Electricity replaces the sun, wind, and some natural processes as the dependency for plants to grow indoors. The first glaring problem with the typical indoor garden is that extension wires are annoying and a potential safety hazard. On the other hand, wireless communications can lack the reliability of the wired variant. Going further, should the system be available to the local network or should it be connected to the Internet?
The greatest advantage to using the Arduino family of microcontrollers for DIY electronics projects, is that they are ubiquitous. Since they are so available, they are inexpensive and you can find open-source software to get started. If you’ve ever had the opportunity to work with an Arduino Uno microcontroller board, then you’ve probably executed the flashing LED example. Going further, you might attach a button, or switch, to trigger the LED or to turn it off making the project interactive. There are many sensors that could be connected to the Arduino Uno and setup to trigger events, such as the LED flashing, using threshold values that we would need to experiment with in order to figure out what settings work best for creating the effect we want.
What needs monitoring? What needs to be done to make sure plants grow well? Research your plant's needs. Many cool weather plants typically enjoy temperatures in the day of 70°-75°F, and night 55°-60°F with a relative-humidity of 40%-60% for most growing plants. A water and nutrient solution system should have a temperature between 18-21°C (64-70°F). These factors vary depending on variety, selection, phase of growth that the plants are currently growing, and hardiness, some plants can tolerate stress better than others.
What do plants actually require in order to grow well? It is important for context and it is important for every human to understand what it takes to grow plants, even if the future doesn’t allow for outdoor cultivation. At a minimum this is my effort to prevent future generations from suffering the fate of a World without plants as proposed by Mike Judge in his movie “Idiocracy” where people no longer understand why plants wouldn’t want to live on a beverage containing “electrolytes.”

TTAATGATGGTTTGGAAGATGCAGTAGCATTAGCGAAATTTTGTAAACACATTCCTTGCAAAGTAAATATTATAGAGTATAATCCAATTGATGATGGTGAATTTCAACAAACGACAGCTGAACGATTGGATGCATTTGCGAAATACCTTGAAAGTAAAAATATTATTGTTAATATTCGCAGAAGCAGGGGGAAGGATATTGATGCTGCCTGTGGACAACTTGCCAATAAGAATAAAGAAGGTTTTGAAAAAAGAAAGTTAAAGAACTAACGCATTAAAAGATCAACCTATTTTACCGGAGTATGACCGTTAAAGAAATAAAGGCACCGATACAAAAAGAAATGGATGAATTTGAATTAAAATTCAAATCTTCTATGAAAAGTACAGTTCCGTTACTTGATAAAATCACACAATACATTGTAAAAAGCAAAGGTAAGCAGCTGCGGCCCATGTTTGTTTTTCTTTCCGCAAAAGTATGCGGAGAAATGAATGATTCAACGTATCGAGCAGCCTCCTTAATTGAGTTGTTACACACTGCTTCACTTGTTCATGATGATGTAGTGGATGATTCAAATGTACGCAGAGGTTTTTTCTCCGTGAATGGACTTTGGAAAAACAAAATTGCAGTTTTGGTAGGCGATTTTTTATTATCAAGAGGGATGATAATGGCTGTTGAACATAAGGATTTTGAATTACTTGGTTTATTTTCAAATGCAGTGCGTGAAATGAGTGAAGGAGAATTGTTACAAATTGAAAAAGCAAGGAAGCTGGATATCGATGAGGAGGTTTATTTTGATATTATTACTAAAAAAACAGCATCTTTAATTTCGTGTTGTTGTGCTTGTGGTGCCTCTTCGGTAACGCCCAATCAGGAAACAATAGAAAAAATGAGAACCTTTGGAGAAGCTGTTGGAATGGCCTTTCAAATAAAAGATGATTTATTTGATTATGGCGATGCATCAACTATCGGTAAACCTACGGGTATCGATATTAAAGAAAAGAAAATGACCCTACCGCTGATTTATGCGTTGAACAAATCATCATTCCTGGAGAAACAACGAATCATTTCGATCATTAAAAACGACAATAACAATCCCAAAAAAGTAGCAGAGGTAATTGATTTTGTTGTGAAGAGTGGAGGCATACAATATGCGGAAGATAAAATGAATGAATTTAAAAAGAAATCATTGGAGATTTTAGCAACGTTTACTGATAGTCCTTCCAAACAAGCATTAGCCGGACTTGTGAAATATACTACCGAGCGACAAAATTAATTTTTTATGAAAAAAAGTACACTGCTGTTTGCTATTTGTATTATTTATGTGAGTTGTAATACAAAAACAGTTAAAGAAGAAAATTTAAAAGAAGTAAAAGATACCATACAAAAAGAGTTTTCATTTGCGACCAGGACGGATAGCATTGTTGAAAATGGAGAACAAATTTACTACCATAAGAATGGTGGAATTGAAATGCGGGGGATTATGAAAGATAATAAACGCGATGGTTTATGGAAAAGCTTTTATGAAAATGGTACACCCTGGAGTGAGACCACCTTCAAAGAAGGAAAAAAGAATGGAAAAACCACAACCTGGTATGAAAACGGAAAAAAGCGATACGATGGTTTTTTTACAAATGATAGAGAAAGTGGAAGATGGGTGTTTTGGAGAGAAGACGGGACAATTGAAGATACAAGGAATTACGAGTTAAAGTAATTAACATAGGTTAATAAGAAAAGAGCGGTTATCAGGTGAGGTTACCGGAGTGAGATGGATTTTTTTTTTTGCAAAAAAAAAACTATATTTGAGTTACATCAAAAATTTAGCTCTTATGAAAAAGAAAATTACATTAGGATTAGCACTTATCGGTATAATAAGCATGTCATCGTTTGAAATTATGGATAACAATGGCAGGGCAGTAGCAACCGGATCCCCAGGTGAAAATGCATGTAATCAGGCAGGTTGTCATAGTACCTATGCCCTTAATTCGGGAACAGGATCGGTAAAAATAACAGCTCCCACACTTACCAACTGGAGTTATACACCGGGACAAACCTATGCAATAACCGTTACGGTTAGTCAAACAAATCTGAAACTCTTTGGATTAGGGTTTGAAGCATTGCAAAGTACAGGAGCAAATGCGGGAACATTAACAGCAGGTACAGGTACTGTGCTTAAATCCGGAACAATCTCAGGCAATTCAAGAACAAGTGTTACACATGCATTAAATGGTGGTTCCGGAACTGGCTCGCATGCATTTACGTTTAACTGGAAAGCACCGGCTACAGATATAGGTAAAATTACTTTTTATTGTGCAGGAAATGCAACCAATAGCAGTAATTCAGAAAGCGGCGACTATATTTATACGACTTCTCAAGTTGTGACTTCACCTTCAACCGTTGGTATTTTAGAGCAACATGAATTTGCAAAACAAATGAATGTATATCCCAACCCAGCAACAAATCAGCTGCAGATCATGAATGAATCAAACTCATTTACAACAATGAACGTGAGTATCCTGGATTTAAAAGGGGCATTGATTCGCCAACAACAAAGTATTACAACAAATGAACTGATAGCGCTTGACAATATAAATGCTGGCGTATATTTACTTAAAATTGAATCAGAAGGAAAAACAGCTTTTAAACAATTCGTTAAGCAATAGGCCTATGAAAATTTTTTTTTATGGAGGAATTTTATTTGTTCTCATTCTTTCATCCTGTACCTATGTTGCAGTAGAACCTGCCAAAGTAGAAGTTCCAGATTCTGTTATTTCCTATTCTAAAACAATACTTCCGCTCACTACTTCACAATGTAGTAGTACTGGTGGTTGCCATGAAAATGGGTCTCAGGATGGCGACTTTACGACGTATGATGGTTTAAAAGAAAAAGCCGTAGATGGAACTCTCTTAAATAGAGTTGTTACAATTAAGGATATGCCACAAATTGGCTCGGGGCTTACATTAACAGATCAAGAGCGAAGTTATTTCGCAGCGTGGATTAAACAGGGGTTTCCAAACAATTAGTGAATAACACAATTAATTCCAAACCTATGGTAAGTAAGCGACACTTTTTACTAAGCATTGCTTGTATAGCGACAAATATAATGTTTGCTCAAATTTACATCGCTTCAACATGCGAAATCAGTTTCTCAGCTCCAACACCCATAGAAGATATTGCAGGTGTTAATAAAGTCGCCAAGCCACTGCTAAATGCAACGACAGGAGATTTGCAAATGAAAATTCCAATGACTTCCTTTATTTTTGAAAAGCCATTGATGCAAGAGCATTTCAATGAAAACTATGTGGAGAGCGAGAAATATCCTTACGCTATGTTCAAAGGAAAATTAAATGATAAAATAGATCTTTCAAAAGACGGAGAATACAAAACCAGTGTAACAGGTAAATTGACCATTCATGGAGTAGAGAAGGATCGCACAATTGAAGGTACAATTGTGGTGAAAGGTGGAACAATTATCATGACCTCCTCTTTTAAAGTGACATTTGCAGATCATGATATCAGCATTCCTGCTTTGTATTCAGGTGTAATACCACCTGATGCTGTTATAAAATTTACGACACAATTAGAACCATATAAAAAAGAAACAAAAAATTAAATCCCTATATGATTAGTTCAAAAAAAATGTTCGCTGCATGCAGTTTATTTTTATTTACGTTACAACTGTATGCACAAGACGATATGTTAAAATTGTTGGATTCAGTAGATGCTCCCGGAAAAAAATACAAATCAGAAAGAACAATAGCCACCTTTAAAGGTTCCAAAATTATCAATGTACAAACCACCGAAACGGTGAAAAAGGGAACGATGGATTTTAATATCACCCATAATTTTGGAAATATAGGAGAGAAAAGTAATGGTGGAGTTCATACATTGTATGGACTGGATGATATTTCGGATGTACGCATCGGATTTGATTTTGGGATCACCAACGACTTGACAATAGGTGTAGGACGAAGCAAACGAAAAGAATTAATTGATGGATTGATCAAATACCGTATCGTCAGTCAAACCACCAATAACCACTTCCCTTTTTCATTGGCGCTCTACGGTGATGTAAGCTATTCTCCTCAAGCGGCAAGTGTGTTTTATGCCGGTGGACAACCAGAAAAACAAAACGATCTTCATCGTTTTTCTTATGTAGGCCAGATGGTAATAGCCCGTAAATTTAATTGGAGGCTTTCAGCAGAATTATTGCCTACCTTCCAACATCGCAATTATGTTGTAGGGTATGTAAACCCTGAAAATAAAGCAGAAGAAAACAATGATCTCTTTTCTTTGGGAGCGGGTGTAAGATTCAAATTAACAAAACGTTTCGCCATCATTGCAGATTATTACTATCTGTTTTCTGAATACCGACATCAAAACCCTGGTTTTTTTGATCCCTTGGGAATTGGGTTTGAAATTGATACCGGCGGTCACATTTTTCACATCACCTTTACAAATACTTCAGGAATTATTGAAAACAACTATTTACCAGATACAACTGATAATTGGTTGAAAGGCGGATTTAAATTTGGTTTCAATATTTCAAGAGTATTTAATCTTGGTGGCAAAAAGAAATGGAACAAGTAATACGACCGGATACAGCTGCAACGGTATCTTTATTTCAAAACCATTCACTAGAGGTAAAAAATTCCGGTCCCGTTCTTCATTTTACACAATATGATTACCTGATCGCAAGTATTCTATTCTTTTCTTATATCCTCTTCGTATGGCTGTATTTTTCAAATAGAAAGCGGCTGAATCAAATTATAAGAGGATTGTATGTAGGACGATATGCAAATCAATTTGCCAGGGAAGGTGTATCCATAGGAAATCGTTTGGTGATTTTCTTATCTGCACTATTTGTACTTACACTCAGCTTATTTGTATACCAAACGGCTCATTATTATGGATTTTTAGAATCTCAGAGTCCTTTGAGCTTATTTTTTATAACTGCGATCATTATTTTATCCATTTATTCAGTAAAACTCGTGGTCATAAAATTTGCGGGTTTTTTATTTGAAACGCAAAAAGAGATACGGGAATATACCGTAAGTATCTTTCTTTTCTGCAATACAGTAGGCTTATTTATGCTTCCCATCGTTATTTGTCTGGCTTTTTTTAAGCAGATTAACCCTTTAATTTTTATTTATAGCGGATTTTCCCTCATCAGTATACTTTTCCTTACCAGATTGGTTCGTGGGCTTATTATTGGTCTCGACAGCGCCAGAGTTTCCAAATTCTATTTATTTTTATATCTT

A basic, low-cost, reliable, indoor garden is a controlled environment typically in the form of a tent inside a room, inside a garage. You have one or two AC-powered ventilation fans, recirculating and/or one is the intake and the other is the exhaust. You have two super bright fluorescent lamps connected to a mechanical/digital timer controlled AC outlet providing the plants with their appropriate light-cycle. Your plants are contained in soil, or a basic deep water culture hydroponics system. A large plastic reservoir with multiple grow baskets containing clay pellets partially submerged in the nutrient solution being aerated by an aquarium-style air-pump that’s connected to an air-stone, creating bubbles, preventing stagnation, keeping the culture healthy.
A "smart" garden uses electronics for the purpose of making decisions based on defined parameters and provides a more connected environment.
You value the project because you are able to customize and experience the process of its creation, both physically and mentally.
You have a Raspberry Pi, or are comfortable with the idea of using one, and you want to use it to capture video or images using a USB camera. Even though the Raspberry Pi has a port designed specifically for using a camera, it's not as low-cost, nor as convenient as the USB corded camera.
The science of soilless gardening is called hydroponics. It may sound like something devised in a modern laboratory, but it’s been around for thousands of years. The essential ingredient is an oxygenated mineral-nutrient solution that’s circulated through plants’ roots. Today many people identify hydroponics with marijuana growers, who’ve made use of the technology. But much of the world’s greenhouse produce is now grown in hydroponics systems, including some of the lettuce, tomatoes, herbs, and veggies in many supermarkets’ refrigerated cases.